His best-selling album, Midnight Blue, is a conversation with blues form. He invites discussion in Latin with his most covered composition, “Chitlins Con Carne.” The following track, “Mule,” begins with a lone man’s plantation work song, then he heads up to the North to excitement, freedom, and growing complexity. There, Kenny meets compatriot, Stanley Turrentine, who’s been waiting for him. They converse in their new surroundings; then Kenny breaks it all down to tell him in palpable detail of the journey he’s been on.

Beyond blues and Latin conversations in jazz, Kenny collaborated with Gil Evans on the gorgeously orchestrated Guitar Forms LP. On this album you never get the feeling that he’s telling you what he can do; rather, you feel he’s showing you what the guitar can do, how it can sound good in various settings.

Though he often dialogues with established compositions and forms, Kenny also has a very individual message that he shares.

Like his mentor, Ellington, Kenny has written long-form compositions, telling the stories of African American culture and spiritual journeys in structures that are truly beyond category. In his 2004 “Ralph Bunche Suite” and his 1998 album “Love is the Answer,” recorded with the Boys Choir of Harlem, he blends elements of Ellingtonia, classical and folk spirituals, African and Latin rhythms and textures to create powerful meditations on the human spirit and its ability to achieve great things.

And Kenny’s tone? Though he did participate in the ripping of speaker cones to get funky, distorted sounds in his session days, the tone he’s most known for is a broad warmth. Sometimes you can hear him considering the notes in a way that asks, “How can I get my idea most lovingly across?” It’s a quiet moment of listening to his heart and his compatriots. It lets you in, allowing you the freedom to question, to take time to get to know yourself. Then he takes you on flight like an assured aviator, pointing out the route of history that has allowed him to soar. But don’t look to Kenny for lofty rhetoric.

This July, just before his 75th birthday, Kenny’s band sat backstage for dinner before a performance at Catalina’s Bar & Grill. The conversation turned to how you find your voice as a musician. The participants ranged in age from 30 to Kenny. Some talked of being challenged to transcend the sound of their musical influences, others of competition and nerves. Kenny said he found his center by “just trying to sound good.” An hour later the quintet was on stage presenting the best of their individual selves, musically conversing in the truest example of what jazz is all about: an honest, present, and active communication.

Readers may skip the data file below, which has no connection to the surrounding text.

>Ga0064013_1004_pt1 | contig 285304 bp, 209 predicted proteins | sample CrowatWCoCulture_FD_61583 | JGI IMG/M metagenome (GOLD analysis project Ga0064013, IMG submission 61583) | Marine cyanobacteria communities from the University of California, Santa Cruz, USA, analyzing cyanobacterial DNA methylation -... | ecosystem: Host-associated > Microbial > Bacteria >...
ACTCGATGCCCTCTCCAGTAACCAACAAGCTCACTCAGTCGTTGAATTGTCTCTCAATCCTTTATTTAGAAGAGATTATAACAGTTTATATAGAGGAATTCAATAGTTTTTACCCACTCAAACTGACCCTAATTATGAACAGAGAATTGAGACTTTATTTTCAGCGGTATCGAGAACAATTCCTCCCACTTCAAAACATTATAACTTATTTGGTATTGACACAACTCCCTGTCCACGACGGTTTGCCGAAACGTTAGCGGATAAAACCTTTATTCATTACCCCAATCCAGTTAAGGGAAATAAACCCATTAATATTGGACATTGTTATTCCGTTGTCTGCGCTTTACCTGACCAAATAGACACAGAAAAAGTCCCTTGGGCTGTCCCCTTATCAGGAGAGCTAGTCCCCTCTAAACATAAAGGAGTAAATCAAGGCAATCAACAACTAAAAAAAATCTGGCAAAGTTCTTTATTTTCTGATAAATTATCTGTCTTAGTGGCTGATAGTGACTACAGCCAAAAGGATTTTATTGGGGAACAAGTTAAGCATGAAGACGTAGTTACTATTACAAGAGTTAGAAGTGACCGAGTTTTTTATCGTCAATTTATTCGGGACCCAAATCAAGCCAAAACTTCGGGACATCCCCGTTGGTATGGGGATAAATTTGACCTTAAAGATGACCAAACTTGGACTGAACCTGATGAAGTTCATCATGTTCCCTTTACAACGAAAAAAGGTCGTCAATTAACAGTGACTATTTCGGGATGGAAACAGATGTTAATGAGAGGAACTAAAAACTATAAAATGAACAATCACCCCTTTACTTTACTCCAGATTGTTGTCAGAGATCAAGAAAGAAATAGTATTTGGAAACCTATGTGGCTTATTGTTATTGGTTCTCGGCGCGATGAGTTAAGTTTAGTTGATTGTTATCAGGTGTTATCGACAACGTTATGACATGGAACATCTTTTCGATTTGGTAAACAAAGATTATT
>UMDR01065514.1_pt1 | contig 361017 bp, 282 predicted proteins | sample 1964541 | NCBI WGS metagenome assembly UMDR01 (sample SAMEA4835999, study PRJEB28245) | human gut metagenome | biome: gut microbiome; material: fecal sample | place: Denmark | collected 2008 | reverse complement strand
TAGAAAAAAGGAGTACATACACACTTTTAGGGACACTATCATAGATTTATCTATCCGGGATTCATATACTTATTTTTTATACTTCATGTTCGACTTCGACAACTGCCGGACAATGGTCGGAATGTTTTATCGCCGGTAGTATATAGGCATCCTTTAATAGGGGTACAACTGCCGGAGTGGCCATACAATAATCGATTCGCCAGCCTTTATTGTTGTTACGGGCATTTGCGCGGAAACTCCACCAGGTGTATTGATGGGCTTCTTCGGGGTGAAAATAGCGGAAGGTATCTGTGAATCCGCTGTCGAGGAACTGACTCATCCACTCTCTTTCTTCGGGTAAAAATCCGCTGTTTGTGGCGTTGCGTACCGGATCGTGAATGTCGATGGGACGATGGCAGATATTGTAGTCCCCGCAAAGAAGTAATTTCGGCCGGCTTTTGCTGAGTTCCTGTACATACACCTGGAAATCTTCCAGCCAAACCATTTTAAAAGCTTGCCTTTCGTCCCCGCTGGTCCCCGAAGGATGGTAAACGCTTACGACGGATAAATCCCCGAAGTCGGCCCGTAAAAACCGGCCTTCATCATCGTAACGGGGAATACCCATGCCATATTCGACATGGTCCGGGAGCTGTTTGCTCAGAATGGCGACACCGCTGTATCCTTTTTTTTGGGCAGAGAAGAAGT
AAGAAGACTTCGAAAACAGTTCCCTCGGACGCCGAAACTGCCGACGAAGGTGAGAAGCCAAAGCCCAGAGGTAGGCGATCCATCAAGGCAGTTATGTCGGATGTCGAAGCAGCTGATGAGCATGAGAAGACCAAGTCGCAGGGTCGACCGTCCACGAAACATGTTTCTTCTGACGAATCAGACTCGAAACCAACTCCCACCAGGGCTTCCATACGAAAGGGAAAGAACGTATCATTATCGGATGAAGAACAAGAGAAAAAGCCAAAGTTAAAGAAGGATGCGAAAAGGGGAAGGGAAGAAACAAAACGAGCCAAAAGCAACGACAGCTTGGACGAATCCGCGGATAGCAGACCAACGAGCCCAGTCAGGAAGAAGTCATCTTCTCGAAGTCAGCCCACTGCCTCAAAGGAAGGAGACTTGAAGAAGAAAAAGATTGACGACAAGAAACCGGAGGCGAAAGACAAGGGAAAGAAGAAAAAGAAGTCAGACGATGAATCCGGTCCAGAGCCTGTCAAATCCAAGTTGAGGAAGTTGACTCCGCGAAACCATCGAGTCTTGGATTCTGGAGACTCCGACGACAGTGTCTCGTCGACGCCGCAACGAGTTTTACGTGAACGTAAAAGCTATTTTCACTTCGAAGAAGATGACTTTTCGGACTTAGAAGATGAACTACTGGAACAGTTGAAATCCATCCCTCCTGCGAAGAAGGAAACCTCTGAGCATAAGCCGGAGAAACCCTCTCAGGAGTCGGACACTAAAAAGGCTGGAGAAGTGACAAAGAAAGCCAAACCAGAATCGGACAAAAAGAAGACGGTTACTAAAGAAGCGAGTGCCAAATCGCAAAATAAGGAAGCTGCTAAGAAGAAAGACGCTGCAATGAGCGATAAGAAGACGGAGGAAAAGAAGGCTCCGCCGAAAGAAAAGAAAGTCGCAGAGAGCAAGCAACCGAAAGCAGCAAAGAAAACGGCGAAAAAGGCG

Jimi Hendrix once said, “Kenny Burrell: that’s the sound I’m looking for.” There’s a recording of a 26-year-old Hendrix writing songs for his Electric Ladyland album. He often stops the tape changing the tones on his guitar, switching pickups, and so on.

His role model, Kenny has been at it for more than half a century and 9 times out of 10 at a performance, he’ll pull a good friend aside and ask about the tone of his guitar and amp.

Sounding good isn’t contentment. It’s a quest for tone, connection, beauty and, ultimately, truth. It can take you to unimaginable heights, but sounding good is success in its own right. It is integrity and compassion for yourself and others. That lesson is Kenny’s gift.

Kenny Burrell indisputably sounds good!

Jason Luckett, Los Angeles, October 2006


Posted in Blog, Gratitude

Sunday morning review of SHOTB

Last Wednesday I met a writer, Marc Goldsmith, who’s doing a 365 day music blog at the Hammer Museum after a program on LA, and Passing Strange with Stew and Heidi of The Negro Problem. Sunday morning he reviewed my album. LA is really made up of people who do things and don’t just talk about it! Check out the full review here:

Posted in Blog, Gratitude, Music, News

"One Step" with Singa (updated)

Singa is the extremely talented seven-year-old son of my friend, Sanni. As you can see we’ve bonded! The first clip is from Germany while I was touring there. The family lives half the time in Los Angeles, too, so they got to come to my house concert this weekend in Santa Monica. Of course I had to have Singa sit in! (I also just added a clip from this weekend at Oshunmare.)

And a little drum solo in “Moment in the Sun.”

Posted in Blog, Gratitude, Video